Founding of the American Convention for Promoting the Abolition of Slavery, a joining of several state and regional antislavery societies into a national organization to promote abolition. Conference held in Philadelphia.

First Independent Black Churches Formed

September 26, 1794
First Independent Black Churches Formed

The first independent black churches in America (St. Thomas African Episcopal Church and Bethel Church) established in Philadelphia by Absalom Jones and Richard Allen, respectively, as an act of self-determination and a protest against segregation.

Slave Trade Act of 1794

September 26, 1794

While in Philadelphia, Congress enacts the federal Slave Trade Act of 1794 prohibiting any American vessels from outfitting for the purpose of transporting enslaved people to any foreign country.  The U.S. Navy monitors the waterways for illegal activity.

Catto Family in South Carolina

September 26, 1798
Catto Family in South Carolina

Richard Edward DeReef, a free black, is born in Charleston, South Carolina. With his brother, Joseph, he became among the richest black men in Charleston and are both patriarchs of O. V. Catto’s DeReef family line. Because of their “dark” complexions, the brothers were not accepted in the elite levels of Charleston’s mulatto society. The pair helped to form the Brown Fellowship Society. Richard DeReef owned up to 20 enslaved people, which made him one of the largest slaveholders of color in the U.S. He and his cousin, John Cain, went to court in 1823 and persuaded a magistrate to exempt them from the state free Negro tax, because they were Native American descendants.

Free Blacks Petition Congress to End Slave Trade

September 26, 1800

Absalom Jones and 70 other prominent free black Philadelphians petition Congress to end the slave trade.

Gabriel Insurrection

September 26, 1800

Gabriel, an enslaved African in Virginia, attempts to organize a mass insurrection and rebellion. In response, southern whites put in place more restrictions on both free blacks and enslave Africans in Virginia and other Southern states.

Ganges Africans Rescue from Slavery

September 26, 1800

Judge Richard Peters, the first federal judge in Philadelphia and founding father, turns custody of 134 Africans recused by the naval vessel USS Ganges from slave ships over to the Pennsylvania Abolition Society. This enables the captives to become free people in Pennsylvania.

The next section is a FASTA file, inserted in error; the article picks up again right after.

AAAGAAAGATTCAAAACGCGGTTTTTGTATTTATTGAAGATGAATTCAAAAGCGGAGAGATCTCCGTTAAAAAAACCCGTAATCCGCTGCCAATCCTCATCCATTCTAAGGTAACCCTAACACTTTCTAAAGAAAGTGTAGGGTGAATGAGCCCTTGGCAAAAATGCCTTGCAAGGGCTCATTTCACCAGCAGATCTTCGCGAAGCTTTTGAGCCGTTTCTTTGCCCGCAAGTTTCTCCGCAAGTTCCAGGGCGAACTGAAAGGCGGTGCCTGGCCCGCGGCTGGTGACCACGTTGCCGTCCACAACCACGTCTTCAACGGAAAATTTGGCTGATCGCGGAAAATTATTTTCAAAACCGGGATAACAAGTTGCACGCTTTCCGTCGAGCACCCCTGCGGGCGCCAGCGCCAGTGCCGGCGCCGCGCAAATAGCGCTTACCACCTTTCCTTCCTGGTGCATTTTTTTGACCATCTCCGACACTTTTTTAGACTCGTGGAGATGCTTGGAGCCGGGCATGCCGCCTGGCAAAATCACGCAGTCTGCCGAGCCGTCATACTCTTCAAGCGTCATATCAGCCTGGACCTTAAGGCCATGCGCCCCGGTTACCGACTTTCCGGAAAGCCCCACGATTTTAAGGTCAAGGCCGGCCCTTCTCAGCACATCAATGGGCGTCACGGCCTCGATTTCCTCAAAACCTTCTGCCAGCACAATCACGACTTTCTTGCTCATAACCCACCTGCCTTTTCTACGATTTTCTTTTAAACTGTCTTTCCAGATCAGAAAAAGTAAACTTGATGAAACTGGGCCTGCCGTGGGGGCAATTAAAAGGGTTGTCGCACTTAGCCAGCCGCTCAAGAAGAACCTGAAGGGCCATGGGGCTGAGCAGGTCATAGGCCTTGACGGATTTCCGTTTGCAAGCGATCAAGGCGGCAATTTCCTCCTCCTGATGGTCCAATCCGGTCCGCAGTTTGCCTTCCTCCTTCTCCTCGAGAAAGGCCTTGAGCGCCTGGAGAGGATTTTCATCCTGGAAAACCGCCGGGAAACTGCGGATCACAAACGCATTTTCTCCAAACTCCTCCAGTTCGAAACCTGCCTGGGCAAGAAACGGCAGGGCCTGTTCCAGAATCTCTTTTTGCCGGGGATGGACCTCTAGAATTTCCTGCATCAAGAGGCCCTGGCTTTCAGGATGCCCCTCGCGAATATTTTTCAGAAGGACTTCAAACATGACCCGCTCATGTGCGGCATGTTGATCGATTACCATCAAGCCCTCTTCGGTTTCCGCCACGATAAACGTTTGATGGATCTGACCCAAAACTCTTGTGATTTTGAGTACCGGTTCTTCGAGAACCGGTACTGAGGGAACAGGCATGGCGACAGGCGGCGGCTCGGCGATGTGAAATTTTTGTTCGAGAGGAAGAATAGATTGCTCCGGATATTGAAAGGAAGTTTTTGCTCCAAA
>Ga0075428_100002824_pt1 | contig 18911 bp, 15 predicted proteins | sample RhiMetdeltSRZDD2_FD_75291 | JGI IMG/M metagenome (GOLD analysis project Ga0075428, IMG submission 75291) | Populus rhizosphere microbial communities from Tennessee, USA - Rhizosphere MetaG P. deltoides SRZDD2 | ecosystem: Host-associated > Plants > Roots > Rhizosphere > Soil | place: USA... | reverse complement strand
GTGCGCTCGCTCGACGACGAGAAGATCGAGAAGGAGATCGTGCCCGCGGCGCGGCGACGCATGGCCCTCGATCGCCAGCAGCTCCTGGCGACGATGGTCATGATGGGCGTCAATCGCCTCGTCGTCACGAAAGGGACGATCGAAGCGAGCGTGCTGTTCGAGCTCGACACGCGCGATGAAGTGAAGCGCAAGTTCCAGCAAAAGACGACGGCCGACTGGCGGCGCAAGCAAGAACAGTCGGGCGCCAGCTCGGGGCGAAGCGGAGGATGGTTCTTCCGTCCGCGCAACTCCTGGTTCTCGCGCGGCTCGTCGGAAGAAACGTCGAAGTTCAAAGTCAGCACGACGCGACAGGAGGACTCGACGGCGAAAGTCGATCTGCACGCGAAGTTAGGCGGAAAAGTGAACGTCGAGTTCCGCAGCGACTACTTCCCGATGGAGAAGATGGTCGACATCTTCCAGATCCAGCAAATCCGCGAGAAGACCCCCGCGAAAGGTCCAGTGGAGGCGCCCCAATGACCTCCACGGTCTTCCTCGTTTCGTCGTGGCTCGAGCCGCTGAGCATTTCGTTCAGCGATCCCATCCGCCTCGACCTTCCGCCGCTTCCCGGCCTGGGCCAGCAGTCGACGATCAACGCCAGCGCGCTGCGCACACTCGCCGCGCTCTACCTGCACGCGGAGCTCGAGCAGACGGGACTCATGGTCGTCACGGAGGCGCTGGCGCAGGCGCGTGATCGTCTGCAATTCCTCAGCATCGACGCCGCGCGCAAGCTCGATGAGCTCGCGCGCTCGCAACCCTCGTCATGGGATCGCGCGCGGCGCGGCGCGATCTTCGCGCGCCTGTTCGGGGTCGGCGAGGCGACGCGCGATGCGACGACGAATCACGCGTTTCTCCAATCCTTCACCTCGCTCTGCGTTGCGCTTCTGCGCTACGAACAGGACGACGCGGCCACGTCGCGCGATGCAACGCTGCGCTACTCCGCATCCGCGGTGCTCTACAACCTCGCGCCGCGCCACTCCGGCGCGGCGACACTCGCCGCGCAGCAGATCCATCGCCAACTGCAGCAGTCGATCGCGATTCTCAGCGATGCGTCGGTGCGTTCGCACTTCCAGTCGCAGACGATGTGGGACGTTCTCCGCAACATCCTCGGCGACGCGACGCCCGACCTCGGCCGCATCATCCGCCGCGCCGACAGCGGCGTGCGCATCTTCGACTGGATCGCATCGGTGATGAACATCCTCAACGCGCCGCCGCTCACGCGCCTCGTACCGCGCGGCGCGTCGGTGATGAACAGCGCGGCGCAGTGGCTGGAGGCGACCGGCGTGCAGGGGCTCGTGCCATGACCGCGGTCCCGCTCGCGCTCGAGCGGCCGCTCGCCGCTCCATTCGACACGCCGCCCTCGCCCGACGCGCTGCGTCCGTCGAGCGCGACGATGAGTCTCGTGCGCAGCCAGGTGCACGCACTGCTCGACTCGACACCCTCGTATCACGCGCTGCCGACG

Haitian Independence

September 26, 1804
Haitian Independence

The Independence of Haiti. French and African Haitian refugees flee to Philadelphia, increasing the international character and population of the city.

Colonization Rejection

September 26, 1817

In January, James Forten, along with Bishop Richard Allen, Absalom Jones, and James Gloucester held a meeting on colonization of blacks to Liberia at Mother Bethel Church . The meeting draws 3,000 attendees, who resoundingly disapproved of the idea. This meeting forced a dramatic turning point for these leaders. They no longer put support to colonization efforts. It was clear by this time that most free blacks and enslaved had been born in the United States and claimed it as their own.

Robert Purivs Moves to Philadelphia

September 26, 1819
Robert Purivs Moves to Philadelphia

Robert Purvis’ family moves from Charleston to Philadelphia, planned as an interim stop. William Purvis wanted to relocate his family to his native Scotland, but died in Philadelphia, leaving a fortune to his sons. Robert Purvis became an important abolition and civil rights leader in Philadelphia. His father, William Purvis, was a wealthy white businessman, and his mother, Harriett Judah, was mixed race. In Charleston, the Purvis couple was only able to have a “common law” marriage due to restrictive laws. Robert Purvis, although frequently mistaken to be “white”, defined his identity as a black man and a kindred spirit with his grandmother, whom he said was a full-blooded Moor. His wife, Harriet, was James Forten’s daughter. Together, they formed the Vigilant Committee in the 1840’s to aid fugitive slaves. Harriet was also a founding member, with her daughters and Lucretia Mott, of the integrated Philadelphia Female Abolition Society.

Alexander Crummell

September 26, 1819
Alexander Crummell

Alexander Crummell, pioneering ordained Episcopal priest, academic and African nationalist, is born. He was educated at Cambridge University. Crummell’s pan-nationalist philosophy later inspires W.E.B. DuBois, Paul Lawrence Dunbar, and Marcus Garvey. Before founding his own church in Washington, D.C. on 1876, Crummell served as an interim minister at St. Thomas African Episcopal Church, when O.V. Catto was a member an vestryman. DuBois called Crummell the “greatest black intellectual of the 19th Century” and dedicated a chapter to him in Souls of Black Folks. With Benjamin Taller, Crummell founded the American Negro Academy in memory of Frederick Douglass.  His church, St. Luke’s Protestant Episcopal Church, is designated as a National Historic Site.

David Walker Appeal

September 26, 1829
David Walker Appeal

An outspoken African American abolitionist and writer, David Walker published his appeal in Boston. The Appeal outraged many throughout the country, but especially in the South. It was a blunt expose’ of the abuses and inequities of slavery and need for individuals to act responsibily for racial equality. Many historians and liberation theologians cite Walker’s Appeal as an influential potlitcal and social document of the 19th century. Its impact was felt throughout both Southern and Northern states, as its dissemination was enabled by African American seamen in their voyages to port cities.